Euro Area Economic Forecast

Economic Snapshot for the Euro Area

March 27, 2019

Eurozone outlook cut for fifth consecutive month

Comprehensive data confirmed that the economy stuttered again in Q4 2018, with growth barely picking up after the Q3’s weak performance. Downbeat sentiment, troubles in the manufacturing sector and the unwinding of inventories weighed on the domestic economy. While the economic backdrop remains somber in 2019—with heightened uncertainty over Brexit and tariffs on the automobile industry—recent signs have emerged of a tentative stabilization. Retail sales jumped in January and the unemployment rate held at a multi-year low, boding well for household spending. Low oil prices, meanwhile, should keep inflation and the import bill in check. Furthermore, although economic sentiment continued to fall in February, the pace of decline moderated significantly. That said, the manufacturing PMI slumped in March, suggesting that the sector is still reeling from a slowing global economy and a bruised car sector.   

The Eurozone’s growth outlook was cut for a fifth consecutive month on the back of a disappointing 2018 and ongoing woes in the manufacturing sector. Risks to activity linger from automobile tariffs, political uncertainty and sluggish global demand. Nevertheless, a tightening labor market, contained inflation and accommodative monetary policy should provide some relief.

Met the why particular analysts expect growth of 1.3% in 2019, which is down 0.1 percentage points from last month’s forecast, and 1.4% in 2020.

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Germany Economic Outlook

After narrowly avoiding a technical recession last year, data from the first quarter of 2019 is mixed. The domestic economy should have benefited from low unemployment through February, robust service sector activity through March and improving consumer confidence in the quarter. The export-orientated manufacturing sector, however, suffered amid a more challenging economic climate in the Eurozone and more broadly. Export growth was flat in January while the downturn in the manufacturing sector intensified through March on dropping foreign demand for German goods. Weak demand from the automotive sector further drove the ongoing downturn in March and the manufacturing sector consequently dragged on the composite PMI in the quarter. In light of the gloomier Eurozone outlook, investors flocked to German bunds, driving its yield to below zero on 22 March for the first time in over two years.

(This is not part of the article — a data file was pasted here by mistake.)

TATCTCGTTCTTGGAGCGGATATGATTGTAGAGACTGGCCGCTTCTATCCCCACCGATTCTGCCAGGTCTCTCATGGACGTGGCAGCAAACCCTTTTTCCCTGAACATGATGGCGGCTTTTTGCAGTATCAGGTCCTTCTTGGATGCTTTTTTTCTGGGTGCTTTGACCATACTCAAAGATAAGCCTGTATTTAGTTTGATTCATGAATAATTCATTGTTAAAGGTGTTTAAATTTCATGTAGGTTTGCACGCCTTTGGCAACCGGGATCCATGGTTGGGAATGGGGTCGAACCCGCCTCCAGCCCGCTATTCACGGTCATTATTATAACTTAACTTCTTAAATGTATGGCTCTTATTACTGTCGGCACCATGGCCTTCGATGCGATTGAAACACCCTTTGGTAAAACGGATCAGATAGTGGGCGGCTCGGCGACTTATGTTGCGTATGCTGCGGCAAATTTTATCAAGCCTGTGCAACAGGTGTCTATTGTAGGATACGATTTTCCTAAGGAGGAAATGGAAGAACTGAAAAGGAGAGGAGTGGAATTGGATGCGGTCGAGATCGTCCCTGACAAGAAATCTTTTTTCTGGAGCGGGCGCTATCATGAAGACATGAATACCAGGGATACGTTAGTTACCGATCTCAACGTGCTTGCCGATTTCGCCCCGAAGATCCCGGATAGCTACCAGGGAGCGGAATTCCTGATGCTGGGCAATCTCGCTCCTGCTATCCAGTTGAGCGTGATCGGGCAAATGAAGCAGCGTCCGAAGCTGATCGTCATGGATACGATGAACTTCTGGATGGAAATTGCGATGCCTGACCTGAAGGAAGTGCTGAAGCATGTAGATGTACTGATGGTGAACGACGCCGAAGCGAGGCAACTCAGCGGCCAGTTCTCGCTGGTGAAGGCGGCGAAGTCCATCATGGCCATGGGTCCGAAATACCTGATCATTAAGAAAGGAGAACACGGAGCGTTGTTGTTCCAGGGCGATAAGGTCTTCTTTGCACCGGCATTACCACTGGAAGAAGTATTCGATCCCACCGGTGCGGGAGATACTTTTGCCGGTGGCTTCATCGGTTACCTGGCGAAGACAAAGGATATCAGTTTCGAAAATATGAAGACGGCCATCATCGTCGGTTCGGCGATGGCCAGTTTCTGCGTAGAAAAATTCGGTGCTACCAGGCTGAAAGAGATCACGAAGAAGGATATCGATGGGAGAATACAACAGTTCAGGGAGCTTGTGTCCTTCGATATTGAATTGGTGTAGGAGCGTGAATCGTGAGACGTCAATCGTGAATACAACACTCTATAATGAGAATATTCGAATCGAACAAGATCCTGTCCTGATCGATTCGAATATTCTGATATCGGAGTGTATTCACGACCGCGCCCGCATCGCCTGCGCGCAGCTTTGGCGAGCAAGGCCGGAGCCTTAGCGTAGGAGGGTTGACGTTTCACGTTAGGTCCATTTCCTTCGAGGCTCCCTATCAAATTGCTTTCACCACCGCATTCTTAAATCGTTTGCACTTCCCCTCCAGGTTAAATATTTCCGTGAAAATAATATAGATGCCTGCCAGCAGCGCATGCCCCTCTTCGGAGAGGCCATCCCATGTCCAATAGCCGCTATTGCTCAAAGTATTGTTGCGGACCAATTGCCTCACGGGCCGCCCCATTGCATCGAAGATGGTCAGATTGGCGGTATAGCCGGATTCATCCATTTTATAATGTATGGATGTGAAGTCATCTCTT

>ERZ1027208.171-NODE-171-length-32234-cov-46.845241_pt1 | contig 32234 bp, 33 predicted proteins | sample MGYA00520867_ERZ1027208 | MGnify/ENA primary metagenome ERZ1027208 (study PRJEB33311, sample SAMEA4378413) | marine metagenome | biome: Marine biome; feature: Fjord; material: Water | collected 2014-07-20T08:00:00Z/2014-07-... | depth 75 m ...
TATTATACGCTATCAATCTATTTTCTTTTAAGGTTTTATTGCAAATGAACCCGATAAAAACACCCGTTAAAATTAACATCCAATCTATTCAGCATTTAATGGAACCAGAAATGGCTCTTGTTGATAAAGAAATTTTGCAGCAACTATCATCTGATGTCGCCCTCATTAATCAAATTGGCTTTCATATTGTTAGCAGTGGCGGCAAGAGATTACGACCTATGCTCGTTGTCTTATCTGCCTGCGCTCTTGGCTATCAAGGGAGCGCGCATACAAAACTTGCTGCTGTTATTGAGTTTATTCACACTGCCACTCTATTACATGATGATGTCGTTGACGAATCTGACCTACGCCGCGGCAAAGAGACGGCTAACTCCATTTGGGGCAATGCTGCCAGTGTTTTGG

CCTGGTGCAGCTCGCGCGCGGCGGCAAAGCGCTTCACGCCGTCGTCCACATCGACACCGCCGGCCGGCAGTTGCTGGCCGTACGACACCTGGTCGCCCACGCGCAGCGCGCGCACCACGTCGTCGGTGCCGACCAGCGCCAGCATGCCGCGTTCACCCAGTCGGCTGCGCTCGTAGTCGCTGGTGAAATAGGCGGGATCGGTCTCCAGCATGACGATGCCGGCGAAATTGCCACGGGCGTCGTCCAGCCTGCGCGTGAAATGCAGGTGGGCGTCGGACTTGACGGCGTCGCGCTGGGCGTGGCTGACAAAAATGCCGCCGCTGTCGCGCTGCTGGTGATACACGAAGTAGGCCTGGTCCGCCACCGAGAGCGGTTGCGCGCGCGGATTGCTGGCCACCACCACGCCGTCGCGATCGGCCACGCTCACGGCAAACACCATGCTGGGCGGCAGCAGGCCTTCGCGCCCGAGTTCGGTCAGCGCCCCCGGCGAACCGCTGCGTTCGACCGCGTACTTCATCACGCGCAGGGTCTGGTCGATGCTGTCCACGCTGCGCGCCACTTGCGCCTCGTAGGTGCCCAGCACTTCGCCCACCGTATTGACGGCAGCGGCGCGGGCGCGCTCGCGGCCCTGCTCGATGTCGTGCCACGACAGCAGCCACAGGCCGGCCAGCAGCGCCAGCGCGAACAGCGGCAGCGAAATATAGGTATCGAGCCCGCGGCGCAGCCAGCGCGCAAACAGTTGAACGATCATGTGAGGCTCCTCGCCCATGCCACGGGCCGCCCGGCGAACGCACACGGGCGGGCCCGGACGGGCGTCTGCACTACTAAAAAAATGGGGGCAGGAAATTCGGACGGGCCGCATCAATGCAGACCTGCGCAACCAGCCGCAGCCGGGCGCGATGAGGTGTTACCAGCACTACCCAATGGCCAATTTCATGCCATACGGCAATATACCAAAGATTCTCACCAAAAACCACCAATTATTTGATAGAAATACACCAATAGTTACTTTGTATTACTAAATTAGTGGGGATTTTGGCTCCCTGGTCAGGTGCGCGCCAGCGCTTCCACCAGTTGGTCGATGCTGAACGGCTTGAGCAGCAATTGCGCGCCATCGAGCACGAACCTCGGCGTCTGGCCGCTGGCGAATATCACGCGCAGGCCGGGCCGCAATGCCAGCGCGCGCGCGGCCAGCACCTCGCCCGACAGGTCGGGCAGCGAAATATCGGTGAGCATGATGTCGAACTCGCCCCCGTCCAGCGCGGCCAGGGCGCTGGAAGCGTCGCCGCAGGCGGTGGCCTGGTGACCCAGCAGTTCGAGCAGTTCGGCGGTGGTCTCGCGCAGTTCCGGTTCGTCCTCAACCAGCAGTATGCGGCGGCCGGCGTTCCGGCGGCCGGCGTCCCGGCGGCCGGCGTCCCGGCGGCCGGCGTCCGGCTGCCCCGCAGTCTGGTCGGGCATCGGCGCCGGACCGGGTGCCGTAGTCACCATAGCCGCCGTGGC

Robust domestic demand, in part due to the government’s more fiscally expansionary budget that includes a higher minimum wage, should support economic growth this year. A strong labor market will further underpin resilient private consumption. Global trade tensions, a slowdown in China and Brexit uncertainty cloud the outlook, however.

France Economic Outlook

Fourth-quarter growth was modest but resilient, stable from a quarter earlier despite the social unrest of last year’s ‘gilets jaunes’ protests. Domestic demand was rocked by the demonstrations: Household spending stalled, while fixed-capital spending was hit by a drop-off in household investment. External demand beyond the Eurozone, on the other hand, was upbeat and helped offset the domestic woes. Particularly, export growth jumped on heavy-equipment deliveries. Available current-quarter indicators, meanwhile, depict uneven terrain. Economic sentiment appeared on the mend through February. That said, although industrial output hinted at a turnaround in January, private-sector activity has thus far been hit-and-miss. Moreover, Emmanuel Macron’s skirmish with protestors continues to weigh on the economy, and his political agenda looks increasingly untenable in the run-up to European elections in May.

Met the why particular analysts see growth losing more steam this year against the backdrop of weakening EU growth outlook amid sustained global trade tensions and lingering Brexit-related uncertainty. Nevertheless, the economy looks poised to withstand most of the headwinds stemming from elevated external-sector risks, thanks to fiscal stimulus propping up private consumption.